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<p>Patient Helmut Sechser holds his old glass eye before being fitted for a new one at a medical equipment shop in Munich December 11, 2012.   REUTERS/Michaela Rehle</p>

Patient Helmut Sechser holds his old glass eye before being fitted for a new one at a medical equipment shop in Munich December 11, 2012. REUTERS/Michaela Rehle

Patient Helmut Sechser holds his old glass eye before being fitted for a new one at a medical equipment shop in Munich December 11, 2012. REUTERS/Michaela Rehle

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<p>Ocularist Gerhard Greiner holds a glass tube over a bunsen burner as he makes a glass eye at his medical equipment shop in Munich December 11, 2012.    REUTERS/Michaela Rehle</p>

Ocularist Gerhard Greiner holds a glass tube over a bunsen burner as he makes a glass eye at his medical equipment shop in Munich December 11, 2012. REUTERS/Michaela Rehle

Ocularist Gerhard Greiner holds a glass tube over a bunsen burner as he makes a glass eye at his medical equipment shop in Munich December 11, 2012. REUTERS/Michaela Rehle

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<p>Ocularist Gerhard Greiner holds a glass tube over a bunsen burner as he makes a glass eye at his medical equipment shop in Munich December 11, 2012.   REUTERS/Michaela Rehle</p>

Ocularist Gerhard Greiner holds a glass tube over a bunsen burner as he makes a glass eye at his medical equipment shop in Munich December 11, 2012. REUTERS/Michaela Rehle

Ocularist Gerhard Greiner holds a glass tube over a bunsen burner as he makes a glass eye at his medical equipment shop in Munich December 11, 2012. REUTERS/Michaela Rehle

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<p>Ocularist Gerhard Greiner blows through molten glass to make a sphere as he produces a glass eye at his medical equipment shop in Munich December 11, 2012.    REUTERS/Michaela Rehle</p>

Ocularist Gerhard Greiner blows through molten glass to make a sphere as he produces a glass eye at his medical equipment shop in Munich December 11, 2012. REUTERS/Michaela Rehle

Ocularist Gerhard Greiner blows through molten glass to make a sphere as he produces a glass eye at his medical equipment shop in Munich December 11, 2012. REUTERS/Michaela Rehle

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<p>Ocularist Gerhard Greiner holds a glass tube over a bunsen burner as he makes a glass eye at his medical equipment shop in Munich December 11, 2012.    REUTERS/Michaela Rehle</p>

Ocularist Gerhard Greiner holds a glass tube over a bunsen burner as he makes a glass eye at his medical equipment shop in Munich December 11, 2012. REUTERS/Michaela Rehle

Ocularist Gerhard Greiner holds a glass tube over a bunsen burner as he makes a glass eye at his medical equipment shop in Munich December 11, 2012. REUTERS/Michaela Rehle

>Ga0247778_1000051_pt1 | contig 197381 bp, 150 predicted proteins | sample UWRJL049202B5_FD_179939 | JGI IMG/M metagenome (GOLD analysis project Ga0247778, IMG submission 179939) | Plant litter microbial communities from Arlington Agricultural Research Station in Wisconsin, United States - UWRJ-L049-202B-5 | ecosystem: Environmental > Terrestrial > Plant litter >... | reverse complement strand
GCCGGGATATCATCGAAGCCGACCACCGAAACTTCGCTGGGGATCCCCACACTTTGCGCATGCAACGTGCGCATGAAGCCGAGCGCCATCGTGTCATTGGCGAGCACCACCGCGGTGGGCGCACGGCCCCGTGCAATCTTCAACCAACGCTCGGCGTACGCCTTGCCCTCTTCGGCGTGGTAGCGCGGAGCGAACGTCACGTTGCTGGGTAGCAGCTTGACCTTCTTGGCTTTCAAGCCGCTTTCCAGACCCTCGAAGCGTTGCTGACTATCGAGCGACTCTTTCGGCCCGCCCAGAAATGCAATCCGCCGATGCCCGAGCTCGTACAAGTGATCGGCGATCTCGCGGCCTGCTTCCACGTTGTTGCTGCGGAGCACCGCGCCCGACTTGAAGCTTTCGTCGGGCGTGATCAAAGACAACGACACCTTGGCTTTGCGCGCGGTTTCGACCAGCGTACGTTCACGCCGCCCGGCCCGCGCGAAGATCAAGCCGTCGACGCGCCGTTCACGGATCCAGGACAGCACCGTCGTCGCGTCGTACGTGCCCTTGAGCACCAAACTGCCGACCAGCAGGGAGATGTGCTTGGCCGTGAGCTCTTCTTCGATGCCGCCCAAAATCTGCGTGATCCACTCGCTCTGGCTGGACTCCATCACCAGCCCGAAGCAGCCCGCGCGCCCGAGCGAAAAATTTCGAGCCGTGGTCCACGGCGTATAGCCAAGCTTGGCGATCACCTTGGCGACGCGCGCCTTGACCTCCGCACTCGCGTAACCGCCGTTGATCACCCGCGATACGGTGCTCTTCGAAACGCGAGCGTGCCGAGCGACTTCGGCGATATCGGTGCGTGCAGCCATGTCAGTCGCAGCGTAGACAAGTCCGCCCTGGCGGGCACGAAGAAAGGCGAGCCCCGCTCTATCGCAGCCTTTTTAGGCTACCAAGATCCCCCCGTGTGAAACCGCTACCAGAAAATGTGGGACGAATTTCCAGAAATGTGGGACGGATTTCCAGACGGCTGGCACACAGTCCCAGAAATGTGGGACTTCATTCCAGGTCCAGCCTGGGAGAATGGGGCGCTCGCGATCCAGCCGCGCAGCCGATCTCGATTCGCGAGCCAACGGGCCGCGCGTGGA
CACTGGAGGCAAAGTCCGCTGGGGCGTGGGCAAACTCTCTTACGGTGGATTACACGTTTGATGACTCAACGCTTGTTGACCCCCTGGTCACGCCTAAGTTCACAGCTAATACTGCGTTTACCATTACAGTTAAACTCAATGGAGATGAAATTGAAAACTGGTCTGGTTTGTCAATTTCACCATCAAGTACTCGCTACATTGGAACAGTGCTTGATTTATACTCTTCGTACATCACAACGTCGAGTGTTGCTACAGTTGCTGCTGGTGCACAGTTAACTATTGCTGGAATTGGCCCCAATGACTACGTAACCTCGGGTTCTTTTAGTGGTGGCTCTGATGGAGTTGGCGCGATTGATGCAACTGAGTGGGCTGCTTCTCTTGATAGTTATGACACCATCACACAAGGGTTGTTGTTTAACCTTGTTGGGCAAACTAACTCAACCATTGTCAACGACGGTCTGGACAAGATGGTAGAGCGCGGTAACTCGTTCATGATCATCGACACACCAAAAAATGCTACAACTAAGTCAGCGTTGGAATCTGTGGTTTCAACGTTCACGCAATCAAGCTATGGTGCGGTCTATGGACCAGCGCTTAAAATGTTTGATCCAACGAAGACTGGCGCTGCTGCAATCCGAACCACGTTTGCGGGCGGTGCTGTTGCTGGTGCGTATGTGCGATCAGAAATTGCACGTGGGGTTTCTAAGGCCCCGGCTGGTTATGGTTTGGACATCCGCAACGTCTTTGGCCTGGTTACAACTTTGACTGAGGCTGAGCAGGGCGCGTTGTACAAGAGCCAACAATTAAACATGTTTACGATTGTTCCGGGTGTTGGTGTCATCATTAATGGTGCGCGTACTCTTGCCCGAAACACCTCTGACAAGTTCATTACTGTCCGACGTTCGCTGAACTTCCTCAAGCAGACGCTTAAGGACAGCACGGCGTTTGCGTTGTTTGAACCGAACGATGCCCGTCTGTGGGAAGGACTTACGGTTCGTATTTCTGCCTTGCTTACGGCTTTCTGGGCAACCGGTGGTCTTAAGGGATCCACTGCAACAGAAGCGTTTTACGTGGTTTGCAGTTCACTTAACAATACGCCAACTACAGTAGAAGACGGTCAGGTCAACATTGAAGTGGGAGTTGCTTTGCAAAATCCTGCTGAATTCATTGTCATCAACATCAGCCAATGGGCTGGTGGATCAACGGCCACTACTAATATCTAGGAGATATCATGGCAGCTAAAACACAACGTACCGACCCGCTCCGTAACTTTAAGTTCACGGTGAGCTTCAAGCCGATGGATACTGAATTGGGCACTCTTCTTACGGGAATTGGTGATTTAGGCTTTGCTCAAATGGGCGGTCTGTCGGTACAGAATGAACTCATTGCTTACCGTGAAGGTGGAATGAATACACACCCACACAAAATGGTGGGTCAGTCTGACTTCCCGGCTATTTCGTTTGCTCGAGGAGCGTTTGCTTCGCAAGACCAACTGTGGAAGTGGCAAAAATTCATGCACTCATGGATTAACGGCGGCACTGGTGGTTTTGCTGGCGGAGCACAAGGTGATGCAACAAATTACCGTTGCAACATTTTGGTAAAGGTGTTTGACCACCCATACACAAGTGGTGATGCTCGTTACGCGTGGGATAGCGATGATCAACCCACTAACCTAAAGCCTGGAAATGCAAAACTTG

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<p>Ocularist Gerhard Greiner (L) removes the glass eye of patient Helmut Sechser in his medical equipment shop in Munich December 11, 2012.    REUTERS/Michaela Rehle</p>

Ocularist Gerhard Greiner (L) removes the glass eye of patient Helmut Sechser in his medical equipment shop in Munich December 11, 2012. REUTERS/Michaela Rehle

Ocularist Gerhard Greiner (L) removes the glass eye of patient Helmut Sechser in his medical equipment shop in Munich December 11, 2012. REUTERS/Michaela Rehle

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<p>A tray of glass eyes with different coloured irises are pictured at the medical equipment shop of ocularist Gerhard Greiner in Munich December 11, 2012.   REUTERS/Michaela Rehle</p>

A tray of glass eyes with different coloured irises are pictured at the medical equipment shop of ocularist Gerhard Greiner in Munich December 11, 2012. REUTERS/Michaela Rehle

A tray of glass eyes with different coloured irises are pictured at the medical equipment shop of ocularist Gerhard Greiner in Munich December 11, 2012. REUTERS/Michaela Rehle

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<p>The old glass eyes of patient Helmut Sechser sits in a small box at the medical equipment shop of ocularist Gerhard Greiner in Munich December 11, 2012.    REUTERS/Michaela Rehle</p>

The old glass eyes of patient Helmut Sechser sits in a small box at the medical equipment shop of ocularist Gerhard Greiner in Munich December 11, 2012. REUTERS/Michaela Rehle

The old glass eyes of patient Helmut Sechser sits in a small box at the medical equipment shop of ocularist Gerhard Greiner in Munich December 11, 2012. REUTERS/Michaela Rehle

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<p>Ocularist Gerhard Greiner (seen in mirror) looks at the new glass eye of patient Helmut Sechser in his medical equipment shop in Munich December 11, 2012.   REUTERS/Michaela Rehle</p>

Ocularist Gerhard Greiner (seen in mirror) looks at the new glass eye of patient Helmut Sechser in his medical equipment shop in Munich December 11, 2012. REUTERS/Michaela Rehle

Ocularist Gerhard Greiner (seen in mirror) looks at the new glass eye of patient Helmut Sechser in his medical equipment shop in Munich December 11, 2012. REUTERS/Michaela Rehle